Irish Film Festival: Atlantic

Lauren Thomas
22nd Mar 2017

The eye-opening documentary Atlantic, directed by Risteard O’Domhnaill and narrated by Brendan Gleeson, was awarded Best Irish Documentary at the Dublin International Film Festival. Following three fishing communities linked to the Atlantic Ocean including Ireland, Norway and Newfoundland, this film confronts the issues and devastating consequences of large companies abusing the ocean and its resources for the sake of profit.

The film is an often enraging introduction to the financial gain received by those in power who are as a result, damaging the ocean and its marine life.

Despite Norway and Newfoundland managing their ocean resources for the benefit of their populations, Ireland allowed these resources to fall into the palm of foreign private interests therefore resulting in an unfavourable outcome - a decision that the film argues was extremely foolish. Removing the veil on the long-term effects of over-fishing and oil sourcing, Atlantic tells a story that needs to be told whilst providing a voice for those who have directly been affected by strict fishing limitations.

Shining a light on corruption and the result of a poor decision by Government Legislation, Atlantic shock and enrages as it presents the negative impact major corporations are causing to the ocean and coastal communes due to their greed.

More alarmingly, however, are the laws, which appear to be overlooked by these major companies despite the evident practice of strong enforcement on individuals. “You feel like a criminal in your own island, your own country.” states local fisherman Jerry Early. Governed by restrictions on drift netting for salmon in Ireland, Jerry battles with the conviction of fishing with a net which had “the potential to catch a salmon” despite the allowance of foreign vessels to fish on the once territorial waters which as a result has contributed to a dying ocean.

With high grading and fishing malpractice becoming a major problem within these major corporations, the documentary implies breakage of the law by corporations without consequence. Due to high grading being environmentally destructive and unsustainable, this presents dangerous outcomes to an already vulnerable eco-system, which depicts abuse of the Atlantic's resources.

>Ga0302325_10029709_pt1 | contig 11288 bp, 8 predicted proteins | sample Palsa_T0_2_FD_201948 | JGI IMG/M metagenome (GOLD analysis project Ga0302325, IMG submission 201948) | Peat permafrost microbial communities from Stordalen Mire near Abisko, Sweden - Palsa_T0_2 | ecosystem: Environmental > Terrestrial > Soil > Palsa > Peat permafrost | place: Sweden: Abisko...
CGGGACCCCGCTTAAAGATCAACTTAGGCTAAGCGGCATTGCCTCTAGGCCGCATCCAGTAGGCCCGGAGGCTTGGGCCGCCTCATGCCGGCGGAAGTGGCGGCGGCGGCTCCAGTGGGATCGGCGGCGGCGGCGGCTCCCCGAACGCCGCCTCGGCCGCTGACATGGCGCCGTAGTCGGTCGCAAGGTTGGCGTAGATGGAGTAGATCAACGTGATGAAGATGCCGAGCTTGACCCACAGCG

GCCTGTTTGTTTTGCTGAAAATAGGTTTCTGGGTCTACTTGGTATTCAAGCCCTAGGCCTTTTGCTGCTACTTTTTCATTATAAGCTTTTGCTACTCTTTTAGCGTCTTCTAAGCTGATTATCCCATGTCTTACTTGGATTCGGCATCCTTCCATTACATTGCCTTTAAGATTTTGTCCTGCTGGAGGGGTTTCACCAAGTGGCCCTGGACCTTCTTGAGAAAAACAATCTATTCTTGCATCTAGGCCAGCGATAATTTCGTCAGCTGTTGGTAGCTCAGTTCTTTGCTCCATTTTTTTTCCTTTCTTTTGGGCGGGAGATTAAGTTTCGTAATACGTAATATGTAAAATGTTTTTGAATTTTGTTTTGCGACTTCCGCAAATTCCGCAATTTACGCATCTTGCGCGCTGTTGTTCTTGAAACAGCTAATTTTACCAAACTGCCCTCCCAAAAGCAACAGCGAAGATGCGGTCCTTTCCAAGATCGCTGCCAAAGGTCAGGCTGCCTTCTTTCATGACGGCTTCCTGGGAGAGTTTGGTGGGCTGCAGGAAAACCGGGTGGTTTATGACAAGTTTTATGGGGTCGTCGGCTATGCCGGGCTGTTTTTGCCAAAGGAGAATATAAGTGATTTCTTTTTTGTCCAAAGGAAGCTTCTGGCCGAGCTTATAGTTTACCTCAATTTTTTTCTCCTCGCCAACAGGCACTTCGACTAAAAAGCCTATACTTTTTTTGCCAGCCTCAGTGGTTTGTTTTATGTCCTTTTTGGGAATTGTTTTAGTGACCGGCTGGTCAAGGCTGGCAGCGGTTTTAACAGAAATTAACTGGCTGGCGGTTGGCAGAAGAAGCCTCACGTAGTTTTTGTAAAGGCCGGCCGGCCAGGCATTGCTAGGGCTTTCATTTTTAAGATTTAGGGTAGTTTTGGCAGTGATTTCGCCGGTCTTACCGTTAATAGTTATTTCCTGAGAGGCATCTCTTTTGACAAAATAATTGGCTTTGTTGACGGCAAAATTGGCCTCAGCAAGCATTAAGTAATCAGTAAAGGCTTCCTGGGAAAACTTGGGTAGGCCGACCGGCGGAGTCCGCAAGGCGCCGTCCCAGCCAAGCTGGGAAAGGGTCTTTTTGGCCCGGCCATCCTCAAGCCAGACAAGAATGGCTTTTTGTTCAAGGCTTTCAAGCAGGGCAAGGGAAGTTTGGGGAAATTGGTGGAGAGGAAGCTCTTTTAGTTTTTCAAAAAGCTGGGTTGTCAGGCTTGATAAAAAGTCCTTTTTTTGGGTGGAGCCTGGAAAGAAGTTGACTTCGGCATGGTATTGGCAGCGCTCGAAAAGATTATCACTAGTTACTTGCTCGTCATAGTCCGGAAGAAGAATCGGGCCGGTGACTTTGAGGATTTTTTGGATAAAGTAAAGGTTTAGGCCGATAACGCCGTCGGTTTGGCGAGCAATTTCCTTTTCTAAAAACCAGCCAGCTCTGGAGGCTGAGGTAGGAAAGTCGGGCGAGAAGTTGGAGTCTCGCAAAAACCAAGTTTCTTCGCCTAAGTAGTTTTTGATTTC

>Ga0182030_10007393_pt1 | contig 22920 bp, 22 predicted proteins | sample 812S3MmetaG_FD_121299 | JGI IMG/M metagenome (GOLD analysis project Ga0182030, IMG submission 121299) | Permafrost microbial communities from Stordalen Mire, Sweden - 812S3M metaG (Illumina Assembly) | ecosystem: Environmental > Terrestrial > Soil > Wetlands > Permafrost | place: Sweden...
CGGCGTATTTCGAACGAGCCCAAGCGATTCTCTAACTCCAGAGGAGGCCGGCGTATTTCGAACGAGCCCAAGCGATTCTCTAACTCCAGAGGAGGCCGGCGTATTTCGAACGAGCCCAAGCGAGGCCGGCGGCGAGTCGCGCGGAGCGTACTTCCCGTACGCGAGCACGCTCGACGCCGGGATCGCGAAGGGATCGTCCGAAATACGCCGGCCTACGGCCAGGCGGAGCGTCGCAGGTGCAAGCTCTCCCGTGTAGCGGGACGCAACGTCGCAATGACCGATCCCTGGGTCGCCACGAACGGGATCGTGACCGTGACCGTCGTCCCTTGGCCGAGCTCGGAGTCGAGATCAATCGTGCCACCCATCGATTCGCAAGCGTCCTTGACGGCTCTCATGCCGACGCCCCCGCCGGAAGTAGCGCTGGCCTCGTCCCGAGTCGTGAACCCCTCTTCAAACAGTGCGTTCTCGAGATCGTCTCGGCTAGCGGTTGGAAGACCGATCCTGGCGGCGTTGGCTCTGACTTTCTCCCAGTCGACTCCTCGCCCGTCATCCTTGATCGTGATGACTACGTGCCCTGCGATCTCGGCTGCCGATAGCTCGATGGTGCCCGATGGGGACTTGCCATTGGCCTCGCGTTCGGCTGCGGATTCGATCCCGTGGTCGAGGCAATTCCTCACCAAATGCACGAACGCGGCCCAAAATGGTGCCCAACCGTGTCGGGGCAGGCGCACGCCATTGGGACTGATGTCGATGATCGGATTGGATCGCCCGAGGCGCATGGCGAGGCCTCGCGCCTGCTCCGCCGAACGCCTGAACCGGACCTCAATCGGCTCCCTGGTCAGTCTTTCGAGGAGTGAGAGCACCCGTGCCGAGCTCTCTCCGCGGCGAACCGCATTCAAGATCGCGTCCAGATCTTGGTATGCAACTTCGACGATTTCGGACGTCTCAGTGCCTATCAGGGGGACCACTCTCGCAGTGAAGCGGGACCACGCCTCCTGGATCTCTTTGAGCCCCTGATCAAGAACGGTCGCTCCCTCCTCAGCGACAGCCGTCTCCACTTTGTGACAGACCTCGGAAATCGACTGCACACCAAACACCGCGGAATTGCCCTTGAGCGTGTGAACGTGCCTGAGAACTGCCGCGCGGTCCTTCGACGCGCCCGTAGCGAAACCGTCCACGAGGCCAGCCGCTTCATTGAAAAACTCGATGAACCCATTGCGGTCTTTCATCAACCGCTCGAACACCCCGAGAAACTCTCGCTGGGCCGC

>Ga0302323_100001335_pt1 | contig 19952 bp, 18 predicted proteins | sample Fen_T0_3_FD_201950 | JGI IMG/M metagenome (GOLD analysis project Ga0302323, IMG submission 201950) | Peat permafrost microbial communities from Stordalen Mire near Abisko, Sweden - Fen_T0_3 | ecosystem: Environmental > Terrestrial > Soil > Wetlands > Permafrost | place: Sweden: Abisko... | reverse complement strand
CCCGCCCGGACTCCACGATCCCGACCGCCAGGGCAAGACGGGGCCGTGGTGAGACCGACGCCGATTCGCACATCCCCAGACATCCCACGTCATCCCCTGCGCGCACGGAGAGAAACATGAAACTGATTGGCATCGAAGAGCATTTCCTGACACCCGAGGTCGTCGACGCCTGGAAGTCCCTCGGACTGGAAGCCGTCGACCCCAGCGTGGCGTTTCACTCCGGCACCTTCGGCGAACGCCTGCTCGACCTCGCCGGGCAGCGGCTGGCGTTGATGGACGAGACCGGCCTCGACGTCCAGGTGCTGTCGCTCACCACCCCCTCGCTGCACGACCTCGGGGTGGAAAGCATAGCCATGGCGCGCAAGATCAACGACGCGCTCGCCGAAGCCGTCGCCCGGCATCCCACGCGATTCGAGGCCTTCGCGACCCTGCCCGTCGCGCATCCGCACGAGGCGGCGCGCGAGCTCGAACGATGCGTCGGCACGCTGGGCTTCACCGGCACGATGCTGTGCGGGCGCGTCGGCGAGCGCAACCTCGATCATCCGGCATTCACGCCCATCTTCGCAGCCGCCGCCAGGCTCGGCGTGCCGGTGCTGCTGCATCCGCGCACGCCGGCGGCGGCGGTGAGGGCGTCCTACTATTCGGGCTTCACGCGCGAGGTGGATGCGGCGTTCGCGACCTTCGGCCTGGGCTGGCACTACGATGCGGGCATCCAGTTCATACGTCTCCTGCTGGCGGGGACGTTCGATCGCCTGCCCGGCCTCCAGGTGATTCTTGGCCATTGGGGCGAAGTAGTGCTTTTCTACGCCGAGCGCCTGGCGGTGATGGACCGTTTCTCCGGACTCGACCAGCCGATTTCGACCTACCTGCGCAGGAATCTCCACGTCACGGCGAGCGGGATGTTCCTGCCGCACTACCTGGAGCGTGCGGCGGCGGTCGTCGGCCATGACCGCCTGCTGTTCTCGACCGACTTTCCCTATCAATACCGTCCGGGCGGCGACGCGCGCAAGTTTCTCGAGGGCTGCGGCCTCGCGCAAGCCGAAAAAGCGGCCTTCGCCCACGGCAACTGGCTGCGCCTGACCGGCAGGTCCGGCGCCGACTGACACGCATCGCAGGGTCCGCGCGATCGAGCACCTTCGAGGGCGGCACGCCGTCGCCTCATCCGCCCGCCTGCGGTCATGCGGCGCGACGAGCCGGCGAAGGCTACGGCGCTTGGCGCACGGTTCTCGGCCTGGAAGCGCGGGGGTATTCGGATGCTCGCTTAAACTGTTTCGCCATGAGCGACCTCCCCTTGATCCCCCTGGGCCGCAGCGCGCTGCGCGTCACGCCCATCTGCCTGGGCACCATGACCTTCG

This has a negative impact not only on the honest working classes who are living off the sea and are being subjected to the mercy of the stock market, but the ocean life who are disturbed by "sound-blasting vessels" that scan the seabed for oil and gas. With mammals such as whales depending on their sensitive hearing to communicate, to find food and survive, not only are these strong sound disturbances frightening, they are also a threat to their survival. Travelling at hundreds of kilometers per hour and sounding every ten seconds, it is upsetting to imagine the discomfort these beautiful sea mammals endure.

With the strong possibility of the ocean and its resources reaching a point of no return if we continue to exhaust its offerings, it is important we raise awareness about the importance of implementing long-term sustainable practices. Atlantic is a wonderful addition to the education system. It would benefit being showcased to a mass audience to encourage awareness.

Showcasing the beautiful ocean and the natural wonders of the Atlantic, this documentary presents real people and their circumstances via interviews, filming their daily routines as well as important footage taken from public Government processes, and historical footage which complement the story-telling nicely.

Presenting an in-detail film that activist and director O’Domhnaill is evidently very passionate about, Atlantic appeals to everyone's inner humanitarian. This documentary, although controversial, is essential in educating those who wish to contribute to the sustainability of our planet as a whole.

Atlantic is screening as part of the 3rd Annual Irish Film Festival, taking place in Sydney March 29th to April 2nd. See the Sydney Scoop calendar for screening details.